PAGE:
hydrophilic amino acids may impair the dimerization of unphosphorylated STAT1, resulting in the prolonged phosphorylation and
nuclear retention of STAT1.18-20 We investigated the possible
deleterious effects of K201N on this dimerization by modeling
K201N STAT1 homodimers, based on the known 3-dimensional
structure of WT STAT1 homodimers.20 K201N is not located on the
dimer interface (data not shown). We nevertheless investigated the
dimerization of unphosphorylated and phosphorylated STAT1 by
carrying out coimmunoprecipitation followed by Western blotting
in U3C cells transfected with various combinations of WT and
K201N STAT1 tagged with either Myc or Flag (Figure 4A). The
proteins precipitated with an anti-Flag antibody were subjected to
Western blotting with an anti-Myc antibody. For both phosphorylated and unphosphorylated forms of STAT1, the interaction
between K201N and WT or K201N was normal (Figure 4A; and
data not shown). We then investigated the kinetics of STAT1
activation and dephosphorylation in the cells of P1 and in
STAT1-deficient U3C cells transfected with the mutant K201N
allele. In EBV-B cells and SV40-fibroblasts from P1, STAT1
phosphorylation was observed at 30 minutes, decreasing thereafter
as rapidly as in the control cells, in response to IFN-␥ stimulation
(Figure 4B and data not shown). With staurosporine, which blocks
continuous tyrosine kinase activation, the kinetics of phosphorylation and dephosphorylation were similar in the cells of P1 and in
control cells (Figure 4C). Moreover, in U3C cells transfected with
K201N, STAT1 phosphorylation and dephosphorylation kinetics
were similar to those of the WT protein. This was not the case after
transfection with the F77A STAT1 allele,18 which displays prolonged STAT1 phosphorylation (supplemental Figures 2-3). Thus,
the K201N missense mutation does not affect the phosphorylation,
homodimerization, or dephosphorylation of STAT1.
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KONG et al
Figure 4. K201N mutation does not impair STAT1 dephosphorylation and homodimerization. (A) K201N does not impair homodimerization. U3C cells were transfected
with a combination of mock (M), WT, and K201N-mutated STAT1 plasmids tagged with either Flag or Myc. Proteins were extracted 48 hours after transfection and subjected to
coimmunoprecipitation and Western blotting. (Bottom panel) Western blotting for the detection of Myc or Flag expression in input with a specific antibody. (Top panel)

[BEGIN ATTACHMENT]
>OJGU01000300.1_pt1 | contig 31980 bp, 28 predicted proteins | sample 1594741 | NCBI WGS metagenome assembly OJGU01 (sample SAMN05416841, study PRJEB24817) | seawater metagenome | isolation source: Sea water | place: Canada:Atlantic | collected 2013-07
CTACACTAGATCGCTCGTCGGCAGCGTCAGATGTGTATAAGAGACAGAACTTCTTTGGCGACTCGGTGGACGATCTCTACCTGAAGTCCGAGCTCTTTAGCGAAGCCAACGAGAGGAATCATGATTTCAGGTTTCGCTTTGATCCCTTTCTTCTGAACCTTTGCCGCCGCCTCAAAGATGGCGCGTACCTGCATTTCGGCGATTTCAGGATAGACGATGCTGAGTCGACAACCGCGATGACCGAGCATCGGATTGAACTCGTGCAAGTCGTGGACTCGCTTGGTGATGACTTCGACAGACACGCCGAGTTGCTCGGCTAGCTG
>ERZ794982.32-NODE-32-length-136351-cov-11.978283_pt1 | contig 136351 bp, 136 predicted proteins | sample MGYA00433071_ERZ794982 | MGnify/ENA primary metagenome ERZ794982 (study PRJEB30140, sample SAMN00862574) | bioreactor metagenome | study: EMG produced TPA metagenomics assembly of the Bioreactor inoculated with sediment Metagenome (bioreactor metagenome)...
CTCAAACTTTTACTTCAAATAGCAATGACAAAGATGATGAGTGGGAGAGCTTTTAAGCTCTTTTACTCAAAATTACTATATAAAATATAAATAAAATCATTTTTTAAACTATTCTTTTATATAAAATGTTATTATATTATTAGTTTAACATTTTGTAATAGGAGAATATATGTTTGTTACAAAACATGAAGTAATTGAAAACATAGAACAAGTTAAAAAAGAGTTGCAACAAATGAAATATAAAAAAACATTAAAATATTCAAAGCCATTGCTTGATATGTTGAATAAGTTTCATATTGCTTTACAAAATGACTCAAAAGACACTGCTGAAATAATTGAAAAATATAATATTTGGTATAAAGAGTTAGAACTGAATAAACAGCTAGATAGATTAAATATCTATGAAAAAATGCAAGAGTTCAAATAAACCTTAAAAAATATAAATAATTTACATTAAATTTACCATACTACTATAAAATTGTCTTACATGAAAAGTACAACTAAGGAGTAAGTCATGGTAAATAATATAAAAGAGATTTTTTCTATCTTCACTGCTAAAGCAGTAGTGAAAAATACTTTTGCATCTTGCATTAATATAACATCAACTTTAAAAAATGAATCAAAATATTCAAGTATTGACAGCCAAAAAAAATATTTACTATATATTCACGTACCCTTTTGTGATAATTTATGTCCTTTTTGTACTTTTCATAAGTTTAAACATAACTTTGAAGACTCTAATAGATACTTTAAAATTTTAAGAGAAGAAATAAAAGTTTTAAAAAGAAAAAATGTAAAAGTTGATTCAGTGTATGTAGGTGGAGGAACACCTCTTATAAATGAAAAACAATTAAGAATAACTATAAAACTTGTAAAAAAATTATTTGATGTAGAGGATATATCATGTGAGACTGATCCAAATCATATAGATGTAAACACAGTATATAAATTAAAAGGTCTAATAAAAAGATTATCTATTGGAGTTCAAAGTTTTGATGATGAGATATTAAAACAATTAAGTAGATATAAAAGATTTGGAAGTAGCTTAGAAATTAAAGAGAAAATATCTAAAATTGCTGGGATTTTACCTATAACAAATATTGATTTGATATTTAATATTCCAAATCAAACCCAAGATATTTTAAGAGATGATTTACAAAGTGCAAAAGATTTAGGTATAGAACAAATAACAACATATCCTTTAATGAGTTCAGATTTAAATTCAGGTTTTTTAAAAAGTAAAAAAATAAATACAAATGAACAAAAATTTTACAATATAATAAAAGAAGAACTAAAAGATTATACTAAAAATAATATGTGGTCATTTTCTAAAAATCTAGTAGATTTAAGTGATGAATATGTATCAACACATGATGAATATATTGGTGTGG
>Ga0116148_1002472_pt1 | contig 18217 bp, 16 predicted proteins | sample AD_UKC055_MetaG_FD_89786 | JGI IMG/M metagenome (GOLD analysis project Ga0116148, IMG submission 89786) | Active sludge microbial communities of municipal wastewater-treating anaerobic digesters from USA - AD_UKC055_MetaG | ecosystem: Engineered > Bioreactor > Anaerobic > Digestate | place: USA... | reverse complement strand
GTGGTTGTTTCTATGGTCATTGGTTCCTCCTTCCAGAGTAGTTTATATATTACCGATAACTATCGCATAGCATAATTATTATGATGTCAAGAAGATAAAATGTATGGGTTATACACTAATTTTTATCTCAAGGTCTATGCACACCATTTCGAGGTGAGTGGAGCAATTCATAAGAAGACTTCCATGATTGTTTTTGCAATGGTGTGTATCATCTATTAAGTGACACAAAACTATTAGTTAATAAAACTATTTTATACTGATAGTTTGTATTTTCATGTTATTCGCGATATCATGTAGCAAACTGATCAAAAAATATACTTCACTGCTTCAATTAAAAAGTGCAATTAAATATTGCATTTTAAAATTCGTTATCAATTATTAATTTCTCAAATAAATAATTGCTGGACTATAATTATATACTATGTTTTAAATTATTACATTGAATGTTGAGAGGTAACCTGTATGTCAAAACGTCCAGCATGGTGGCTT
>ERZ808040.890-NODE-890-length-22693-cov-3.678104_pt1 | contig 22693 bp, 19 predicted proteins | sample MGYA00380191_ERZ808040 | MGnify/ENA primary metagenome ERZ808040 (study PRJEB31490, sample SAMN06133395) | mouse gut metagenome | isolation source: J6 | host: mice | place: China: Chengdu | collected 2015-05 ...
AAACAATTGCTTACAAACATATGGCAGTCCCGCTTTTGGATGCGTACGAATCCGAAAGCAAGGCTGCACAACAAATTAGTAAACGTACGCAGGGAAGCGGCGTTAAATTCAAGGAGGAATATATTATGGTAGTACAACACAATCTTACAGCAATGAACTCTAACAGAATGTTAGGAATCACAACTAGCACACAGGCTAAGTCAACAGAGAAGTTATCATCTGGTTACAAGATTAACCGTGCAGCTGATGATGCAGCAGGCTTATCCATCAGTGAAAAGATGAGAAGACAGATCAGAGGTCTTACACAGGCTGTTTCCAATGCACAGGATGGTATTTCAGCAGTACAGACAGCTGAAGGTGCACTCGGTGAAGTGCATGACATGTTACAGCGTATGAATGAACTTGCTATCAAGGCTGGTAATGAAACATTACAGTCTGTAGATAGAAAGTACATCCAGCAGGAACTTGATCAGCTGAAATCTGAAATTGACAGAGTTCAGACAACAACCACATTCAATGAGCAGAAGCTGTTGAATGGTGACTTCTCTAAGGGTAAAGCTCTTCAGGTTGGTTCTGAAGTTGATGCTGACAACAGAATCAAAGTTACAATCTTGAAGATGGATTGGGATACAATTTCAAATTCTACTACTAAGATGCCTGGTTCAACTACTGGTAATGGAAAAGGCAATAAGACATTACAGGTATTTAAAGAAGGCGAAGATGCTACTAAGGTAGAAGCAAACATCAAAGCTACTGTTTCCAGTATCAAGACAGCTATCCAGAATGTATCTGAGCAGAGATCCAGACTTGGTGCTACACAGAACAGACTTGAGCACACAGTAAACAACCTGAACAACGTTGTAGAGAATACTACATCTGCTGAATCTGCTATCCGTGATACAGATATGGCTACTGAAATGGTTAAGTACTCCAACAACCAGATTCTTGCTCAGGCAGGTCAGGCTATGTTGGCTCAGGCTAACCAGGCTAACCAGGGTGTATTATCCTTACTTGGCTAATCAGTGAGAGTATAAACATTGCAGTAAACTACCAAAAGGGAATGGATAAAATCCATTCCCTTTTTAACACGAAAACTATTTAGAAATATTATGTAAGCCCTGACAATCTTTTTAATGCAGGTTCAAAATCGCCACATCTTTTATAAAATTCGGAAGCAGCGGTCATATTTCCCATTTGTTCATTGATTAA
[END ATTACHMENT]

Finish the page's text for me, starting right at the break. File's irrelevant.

Immunoprecipitation with an anti-Flag antibody, followed by Western blotting with an anti-Myc or anti-Flag antibody. (B) STAT1 phosphorylation kinetics. EBV-B cells from a
healthy control (WT/WT), P1, a subject heterozygous for the K201N allele (K201N/WT), and a patient with complete STAT1 deficiency (1928insA/1928insA, ⫺/⫺) were
stimulated with 105 IFN-␥ for the time indicated (in minutes). Western blotting was carried out with an antibody against Tyr701-phosphorylated STAT1 (P-STAT1), or STAT1␣
(STAT1), or with an antibody against ␣-tubulin, as a reference. (C) Pulse-chase experiment. EBV-B cells from a healthy control (WT/WT), P1, a subject heterozygous for the
K201N allele (K201N/WT), and a patient with complete STAT1 deficiency (1928insA/1928insA, ⫺/⫺) were stimulated with 105 IU/mL IFN-␥ for 30 minutes, and staurosporine
was added and the mixture incubated for the time indicated. Western blot shows Tyr701-phosphorylated STAT1 and STAT1, with STAT2 as a reference.
Nuclear translocation and DNA-binding activity of the mutant
STAT1 protein
The phosphorylation of STAT1 triggers its translocation into the
nucleus in the form of GAF dimers or ISGF3 trimers, which bind to
consensus promoter sequences and initiate the transcription of
downstream ISGs. Immunofluorescence analyses showed that
STAT1 was constitutively expressed in the cytoplasm of control
fibroblasts and in the fibroblasts of P1 but was not detectable in
fibroblasts from patients with partial (P696S/P696S) or complete
STAT1 deficiency. In response to IFN-␥ or IFN-␣ stimulation,
STAT1 was translocated from the cytoplasm to the nucleus, as
normal, in the fibroblasts of P1 (supplemental Figure 4). We
quantified the DNA-binding activity of mutant STAT1-containing
GAF and ISGF-3 complexes, by carrying out electrophoretic
mobility shift assays with GAS and ISRE probes in cells from P1,
and comparing the results obtained with those for healthy controls
and cells from patients with other forms of STAT1 deficiency.
The cells of P1 displayed levels of GAF binding activity
36% (⫾ 5%) of those from normal controls after 16 minutes
of stimulation with 103 IU/mL or 105 IU/mL IFN-␥. This level
of activity was higher than that of P696S/P696S mutant
(⬃ 8%; Figure 5A) and L706S/WT mutant (impairing phosphorylation and, thereby, DNA binding, ⬃ 20%) cells, but lower than that
of E320Q/WT mutant (impairing DNA binding, ⬃ 40%) cells (data
not shown). After 16 minutes of stimulation with 103 IU/mL or
105 IU/mL IFN-␣, P1 ISGF-3 DNA-binding activity was determined and was shown to be 38% (⫾ 14%) or 62.7% (⫾ 11%) that
of normal controls. These levels were similar to those of the
P696S/P696S mutant after stimulation with 103 IU/mL IFN-␣ but
higher than those observed after stimulation with 105 IU/mL
(Figure 5B). We also evaluated the DNA-binding activity of
K201N STAT1 after its overexpression in U3C cells. Unlike L706S
and E320Q mutant proteins, K201N STAT1 displayed normal
DNA-binding activity, such as P696S STAT1 (supplemental
Figure 5 and data not shown). Furthermore, transcripts lacking
exon 8 had no dominant-negative effect on WT STAT1 GAF-DNA
binding activities in U3C cells in response to IFN-␥ (supplemental
Figure 6).
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Figure 5. Impaired GAF and ISGF-3 DNA binding in the cells of P1 early in stimulation. EBV-B cells from WT/WT, P1, K201N/WT, WT/⫺, P696S/P696S, and ⫺/⫺ subjects
were stimulated with the indicated doses of IFN-␥ (A) or IFN-␣ (B) for 15 minutes. Nuclear proteins were extracted to determine GAF (A,C) and ISGF-3 (B,D) levels, with the
corresponding probe. Kinetics of GAF (C,E-F) or ISGF-3 (D) DNA-binding activity after IFN-␥ and IFN-␣, respectively, as determined with stimulation for the times indicated.